Is there an English word for an idea or policy that receives widespread acceptance not due to approval, but because opposing it requires immense effort or risk?

For example, a company's CEO introduces a diversity program which will clearly disadvantage all of its current employees, but no one objects to it in fear of the being called racist.

What can one call such a policy?

  • 4
    There are two ways to interpret "requires immense effort or risk." Your (absolutist) example presupposes that people are wrongly pressured into accepting an bad policy, but are you looking for a word that would also work if it (a) would require "immense effort" to oppose, but it isn't a big deal (for example, mustering a huge opposition to a lowering of the speed limit by 5 mph); or (b) the policy itself is good, but the bad guys are pressuring you into opposing it (e.g. the KKK threatening a city council). Jul 9, 2020 at 16:31
  • 2
    Is it a noun? An adjective? You should provide an example of a sentence in which you would use such a word to make it clearer exactly what you are looking for.
    – barbecue
    Jul 10, 2020 at 18:01
  • I agree with @barbecue. Plus it could also be a verb in which case the rather coarse expression "brown-nosing" might be of use. Jul 10, 2020 at 18:29
  • 3
    Can we get an example that's not quite so obnoxious? Diversity programs don't do that.
    – Reid
    Jul 10, 2020 at 20:17
  • 1
    @Reid Correct, but policies that do do that can be labeled diversity programs for exactly this reason, so they are awkward to oppose. This is basically normal politics in naming regulations.
    – Phil Sweet
    Jul 11, 2020 at 13:00

10 Answers 10


In politics, the idea could be called a third rail.

The third rail of a nation's politics is a metaphor for any issue so controversial that it is "charged" and "untouchable" to the extent that any politician or public official who dares to broach the subject will invariably suffer politically. The metaphor comes from the high-voltage third rail in some electric railway systems.


Or sacred cow

An idea, custom, or institution held to be above criticism


Note: the example you gave in the OP might be something different: Doing something because it is right even though it is unpopular. That is sort of the opposite of what I am answering, which is not doing something because the opposite is popular.

  • 3
    "3rd rail" isn't a word and is specific to those cultures that have 3rd rail electric trains. I had no idea what it meant until recently, I thought it meant a redundant system or outlier. Neither "3rd rail" nor "sacred cow" fit the OP's question.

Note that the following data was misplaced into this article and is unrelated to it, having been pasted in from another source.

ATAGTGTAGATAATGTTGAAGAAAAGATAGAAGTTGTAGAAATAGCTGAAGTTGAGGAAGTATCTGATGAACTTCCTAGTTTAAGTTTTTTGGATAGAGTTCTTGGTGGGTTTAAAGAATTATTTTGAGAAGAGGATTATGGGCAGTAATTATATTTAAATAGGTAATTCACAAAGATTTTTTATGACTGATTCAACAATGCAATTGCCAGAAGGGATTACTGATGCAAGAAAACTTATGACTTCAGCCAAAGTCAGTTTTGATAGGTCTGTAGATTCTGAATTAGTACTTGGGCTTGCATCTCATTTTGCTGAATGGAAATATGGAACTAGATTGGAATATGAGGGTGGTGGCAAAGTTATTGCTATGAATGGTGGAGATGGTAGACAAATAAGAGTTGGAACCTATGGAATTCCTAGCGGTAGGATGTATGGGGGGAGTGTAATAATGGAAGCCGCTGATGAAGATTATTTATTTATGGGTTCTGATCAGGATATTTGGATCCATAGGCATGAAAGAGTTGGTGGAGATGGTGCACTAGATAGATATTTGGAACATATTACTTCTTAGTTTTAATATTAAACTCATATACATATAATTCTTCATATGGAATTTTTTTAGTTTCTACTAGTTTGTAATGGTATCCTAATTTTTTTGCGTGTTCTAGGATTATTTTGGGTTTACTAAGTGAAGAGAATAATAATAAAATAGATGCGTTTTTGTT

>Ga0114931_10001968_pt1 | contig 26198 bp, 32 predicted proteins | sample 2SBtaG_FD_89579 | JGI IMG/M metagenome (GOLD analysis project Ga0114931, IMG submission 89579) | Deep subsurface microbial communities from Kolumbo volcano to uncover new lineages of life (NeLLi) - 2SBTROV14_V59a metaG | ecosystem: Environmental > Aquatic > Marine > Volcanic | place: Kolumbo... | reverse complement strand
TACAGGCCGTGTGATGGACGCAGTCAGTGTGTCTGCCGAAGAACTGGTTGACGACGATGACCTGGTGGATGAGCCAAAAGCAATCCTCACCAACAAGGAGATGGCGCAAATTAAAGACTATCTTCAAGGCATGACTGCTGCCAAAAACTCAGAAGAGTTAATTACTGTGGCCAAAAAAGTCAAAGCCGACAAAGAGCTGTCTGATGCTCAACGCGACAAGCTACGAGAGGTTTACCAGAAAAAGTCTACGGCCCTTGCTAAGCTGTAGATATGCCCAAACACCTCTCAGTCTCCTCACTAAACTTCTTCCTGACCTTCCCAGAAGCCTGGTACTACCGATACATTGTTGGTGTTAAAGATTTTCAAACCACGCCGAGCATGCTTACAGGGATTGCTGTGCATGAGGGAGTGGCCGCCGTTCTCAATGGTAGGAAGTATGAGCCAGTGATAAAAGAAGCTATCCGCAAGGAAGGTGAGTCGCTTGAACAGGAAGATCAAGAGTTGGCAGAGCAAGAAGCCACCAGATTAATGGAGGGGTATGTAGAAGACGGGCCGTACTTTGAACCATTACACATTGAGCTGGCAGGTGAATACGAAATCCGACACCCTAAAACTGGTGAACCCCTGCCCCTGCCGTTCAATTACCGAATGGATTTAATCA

– RobG
    Jul 10, 2020 at 10:08
  • 3
    @RobG While this answer may not be perfect, I think it more closely answers the OP's question, than some of the other answers. The OP asked "What can one call such a policy?", and this answer attempts to do that, whereas some other answers are giving words for describing the response to such a policy (e.g., acquiescence, appeasement, etc.) Jul 11, 2020 at 5:49
  • 1
    My thoughts on "sacred cow" are that it's more about longstanding practices or policy that is just followed because that's the way things have always been done. In regard to new policy, perhaps fait acompli suits? It's more than one word and I guess not strictly English, but then many words and phrases in English are from other languges.
    – RobG
    Jul 11, 2020 at 7:36

I suggest acquiescence.

Acquiescence (noun): The reluctant acceptance of something without protest.

Example: in silent acquiescence, she rose to her feet. [Lexico]

The verb for that would be acquiesce which means to accept something reluctantly but without protest.

Or try preference falsification.

Preference falsification is the act of communicating a preference that differs from one's true preference. The public frequently convey, especially to researchers or pollsters, preferences that differ from what they truly want, often because they believe the conveyed preference is more acceptable socially. [Wikipedia]

(Groupthink, pluralistic ignorance, capitulate and the lesser of two evils could also work here.)

  • 5
    Note: "preference falsification" amd "pluralistic ignorance" are not in common usage. Jul 9, 2020 at 12:34
  • I think "acquiescence" is a good way to describe the response to the idea, but I think the OP is asking for a word to describe the idea itself, isn't it? Jul 10, 2020 at 7:56
  • 1
    What I mean is that the OP is asking for "an English word for an idea or policy that receives widespread acceptance not due to approval ..", which is about this bad idea or policy itself, rather than a word to describe how people may respond to it. I think "acquiescence" is indeed an excellent word to describe the response, described as "acceptance not due to approval, but because opposing it requires immense effort or risk". However, the question seems to be asking for a word to describe the idea or policy itself. Jul 11, 2020 at 6:08

Expedient is the most appropriate word that comes to mind.

characterized by concern with what is opportune
especially : governed by self-interest

If it is expedient to do something, it is useful or convenient to do it, even though it may not be morally right.

Or possibly qualified as politically expedient

  • The OP asks for "an English word for an idea or policy that receives widespread acceptance not due to approval, but because opposing it requires immense effort or risk." So, people may not oppose this horrible idea or policy, out of political expediency, but "expedient" describes how people respond to that idea or policy, rather than being a word that describes the idea or policy itself. Jul 11, 2020 at 6:13

Bowing down to a powerful group on grounds of expediency rather than because it's the right (or even most beneficial, in the long term, for the complying group/s and others) thing to do is called appeasement.

appeasement [noun; non-count] [formal; disapproval]

Appeasement means giving people what they want to prevent them from harming you or being angry with you.

He denied there is a policy of appeasement.

[Collins CoBuild; reformatted]

The claim that Churchill denounced appeasement when Nazi Germany was the threat with

An appeaser is one who feeds a crocodile — hoping it will eat him last.

is making liberal use of paraphrase (while being essentially accurate) (and very snappy). [Quote Investigator]

  • 1
    Hm, but would one typically "appease" your direct superiors? Jul 9, 2020 at 16:36
  • The term covers many situations of acquiescence, but admittedly not all. Jul 9, 2020 at 20:24